Hydrodynamic modeling, optimization and performance assessment for ducted and non-ducted tidal turbines




Shives, Michael Robert

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This thesis examines methods for designing and analyzing kinetic turbines based on blade element momentum (BEM) theory and computational fluid dynamics (CFD). The underlying goal of the work was to assess the potential augmentation of power production associated with enclosing the turbine in an expanding duct. Thus, a comparison of the potential performance of ducted and non-ducted turbines was carried out. This required de ning optimal turbine performance for both concepts. BEM is the typical tool used for turbine optimization and is very well established in the context of wind turbine design. BEM was suitable for conventional turbines, but could not account for the influence of ducts, and no established methodology for designing ducted turbines could be found in the literature. Thus, methods were established to design and analyze ducted turbines based on an extended version of BEM (with CFD-derived coe cients), and based on CFD simulation. Additional complications arise in designing tidal turbines because traditional techniques for kinetic turbine design have been established for wind turbines, which are similar in their principle of operation but are driven by flows with inherently different boundary conditions than tidal currents. The major difference is that tidal flows are bounded by the ocean floor, the water surface and channel walls. Thus, analytical and CFD-based methods were established to account for the effects of these boundaries (called blockage effects) on the optimal design and performance of turbines. Additionally, tidal flows are driven by changes in the water surface height in the ocean and their velocity is limited by viscous effects. Turbines introduced into a tidal flow increase the total drag in the system and reduce the total flow in a region (e.g. a tidal channel). An analytical method to account for this was taken from the eld of tidal resource assessment, and along with the methods to account for ducts and blockage effects, was incorporated into a rotor optimization framework. It was found that the non-ducted turbine can produce more power per installed device frontal area and can be operated to induce a lesser reduction to the flow through a given tidal channel for a given level of power production. It was also found that by optimizing turbines for array con gurations that occupy a large portion of the cross sectional area of a given tidal channel (i.e. tidal fences), the per-device power can be improved signi cantly compared to a sparse-array scenario. For turbines occupying 50% of a channel cross section, the predicted power improves is by a factor of three. Thus, it has been recommended that future work focus on analyzing such a strategy in more detail.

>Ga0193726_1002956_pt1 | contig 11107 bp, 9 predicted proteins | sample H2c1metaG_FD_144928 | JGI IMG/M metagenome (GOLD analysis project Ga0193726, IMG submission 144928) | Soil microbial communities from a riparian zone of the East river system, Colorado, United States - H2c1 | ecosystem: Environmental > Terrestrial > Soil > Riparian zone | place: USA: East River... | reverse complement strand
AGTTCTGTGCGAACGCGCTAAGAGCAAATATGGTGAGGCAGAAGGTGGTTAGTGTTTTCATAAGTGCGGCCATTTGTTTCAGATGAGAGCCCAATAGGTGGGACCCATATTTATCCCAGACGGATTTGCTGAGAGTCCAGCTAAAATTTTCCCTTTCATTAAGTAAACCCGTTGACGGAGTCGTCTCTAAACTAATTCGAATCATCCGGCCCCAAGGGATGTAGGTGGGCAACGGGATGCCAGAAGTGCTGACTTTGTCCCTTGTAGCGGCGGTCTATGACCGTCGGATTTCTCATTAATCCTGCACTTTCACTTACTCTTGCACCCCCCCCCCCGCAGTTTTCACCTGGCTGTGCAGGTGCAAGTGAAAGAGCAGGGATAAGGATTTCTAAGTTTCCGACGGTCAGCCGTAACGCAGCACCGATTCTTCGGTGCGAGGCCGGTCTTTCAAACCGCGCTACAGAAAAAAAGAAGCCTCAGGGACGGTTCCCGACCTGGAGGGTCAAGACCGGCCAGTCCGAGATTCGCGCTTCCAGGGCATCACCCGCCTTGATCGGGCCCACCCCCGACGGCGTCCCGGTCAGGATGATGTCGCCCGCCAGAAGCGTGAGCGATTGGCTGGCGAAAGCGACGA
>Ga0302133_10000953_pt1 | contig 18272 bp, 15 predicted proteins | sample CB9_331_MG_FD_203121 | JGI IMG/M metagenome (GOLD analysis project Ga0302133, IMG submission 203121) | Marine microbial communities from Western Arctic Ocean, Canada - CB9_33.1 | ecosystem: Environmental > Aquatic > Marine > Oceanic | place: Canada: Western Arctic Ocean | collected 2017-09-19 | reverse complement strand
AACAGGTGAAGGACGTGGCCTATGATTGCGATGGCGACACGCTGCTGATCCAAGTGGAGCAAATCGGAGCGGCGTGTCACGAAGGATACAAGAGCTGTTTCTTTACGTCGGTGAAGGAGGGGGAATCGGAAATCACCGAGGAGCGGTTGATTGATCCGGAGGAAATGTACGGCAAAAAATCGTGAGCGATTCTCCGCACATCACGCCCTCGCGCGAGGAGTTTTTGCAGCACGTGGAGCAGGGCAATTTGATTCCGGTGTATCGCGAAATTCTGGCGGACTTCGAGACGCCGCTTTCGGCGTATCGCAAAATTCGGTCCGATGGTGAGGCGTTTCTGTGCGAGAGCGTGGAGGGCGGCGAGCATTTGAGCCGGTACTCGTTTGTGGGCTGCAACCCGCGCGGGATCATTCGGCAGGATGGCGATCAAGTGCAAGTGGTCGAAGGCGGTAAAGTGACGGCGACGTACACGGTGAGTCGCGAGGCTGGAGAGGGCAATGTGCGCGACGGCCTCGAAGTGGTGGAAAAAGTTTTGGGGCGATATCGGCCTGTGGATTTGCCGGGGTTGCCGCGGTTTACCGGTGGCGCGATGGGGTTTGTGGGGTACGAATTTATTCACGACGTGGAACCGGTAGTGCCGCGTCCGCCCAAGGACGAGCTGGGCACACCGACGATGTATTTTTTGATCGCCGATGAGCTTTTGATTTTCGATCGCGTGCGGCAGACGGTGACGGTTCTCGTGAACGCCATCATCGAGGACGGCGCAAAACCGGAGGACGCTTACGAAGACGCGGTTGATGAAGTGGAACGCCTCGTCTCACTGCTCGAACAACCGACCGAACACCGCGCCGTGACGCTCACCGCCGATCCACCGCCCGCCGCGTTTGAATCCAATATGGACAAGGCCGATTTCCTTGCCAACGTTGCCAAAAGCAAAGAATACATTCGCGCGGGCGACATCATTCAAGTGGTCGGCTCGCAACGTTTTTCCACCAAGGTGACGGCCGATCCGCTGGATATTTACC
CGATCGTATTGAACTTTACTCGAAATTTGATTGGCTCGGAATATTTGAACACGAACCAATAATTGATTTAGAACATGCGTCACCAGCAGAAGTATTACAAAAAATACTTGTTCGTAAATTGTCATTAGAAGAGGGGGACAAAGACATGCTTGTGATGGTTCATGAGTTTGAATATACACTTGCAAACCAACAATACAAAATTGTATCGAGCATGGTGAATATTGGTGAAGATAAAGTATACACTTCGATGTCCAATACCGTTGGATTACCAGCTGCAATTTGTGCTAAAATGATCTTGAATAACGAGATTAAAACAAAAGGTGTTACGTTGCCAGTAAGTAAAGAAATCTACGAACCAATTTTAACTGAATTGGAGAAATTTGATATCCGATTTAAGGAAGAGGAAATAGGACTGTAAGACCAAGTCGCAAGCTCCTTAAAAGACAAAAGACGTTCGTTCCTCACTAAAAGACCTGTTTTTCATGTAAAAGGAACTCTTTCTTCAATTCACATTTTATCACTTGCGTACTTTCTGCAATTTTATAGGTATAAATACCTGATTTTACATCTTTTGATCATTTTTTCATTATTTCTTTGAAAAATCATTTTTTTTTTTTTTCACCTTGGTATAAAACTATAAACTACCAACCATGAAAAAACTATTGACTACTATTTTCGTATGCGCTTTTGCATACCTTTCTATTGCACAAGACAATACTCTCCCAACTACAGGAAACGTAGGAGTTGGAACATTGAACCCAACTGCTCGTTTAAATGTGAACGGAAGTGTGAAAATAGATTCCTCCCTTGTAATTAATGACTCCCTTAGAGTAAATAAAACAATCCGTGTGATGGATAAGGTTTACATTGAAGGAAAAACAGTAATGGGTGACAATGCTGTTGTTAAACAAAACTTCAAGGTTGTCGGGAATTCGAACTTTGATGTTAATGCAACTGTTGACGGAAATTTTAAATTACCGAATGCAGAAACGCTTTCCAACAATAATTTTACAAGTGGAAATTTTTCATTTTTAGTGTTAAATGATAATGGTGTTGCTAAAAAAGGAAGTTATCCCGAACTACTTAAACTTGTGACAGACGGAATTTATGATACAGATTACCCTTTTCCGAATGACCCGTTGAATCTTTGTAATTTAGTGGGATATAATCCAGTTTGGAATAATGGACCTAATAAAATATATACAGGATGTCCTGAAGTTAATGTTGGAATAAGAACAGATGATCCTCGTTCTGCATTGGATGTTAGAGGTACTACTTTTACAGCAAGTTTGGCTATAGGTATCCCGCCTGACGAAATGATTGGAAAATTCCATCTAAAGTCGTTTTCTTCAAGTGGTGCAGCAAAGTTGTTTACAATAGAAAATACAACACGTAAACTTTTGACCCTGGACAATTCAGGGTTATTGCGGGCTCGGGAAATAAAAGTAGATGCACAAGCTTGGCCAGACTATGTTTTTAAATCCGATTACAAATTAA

ducted turbine, diffuser augmented, tidal power, tidal turbine, tidal fence, tidal reef, Computational Fluid Dynamics, CFD, optimization, design, resource assessment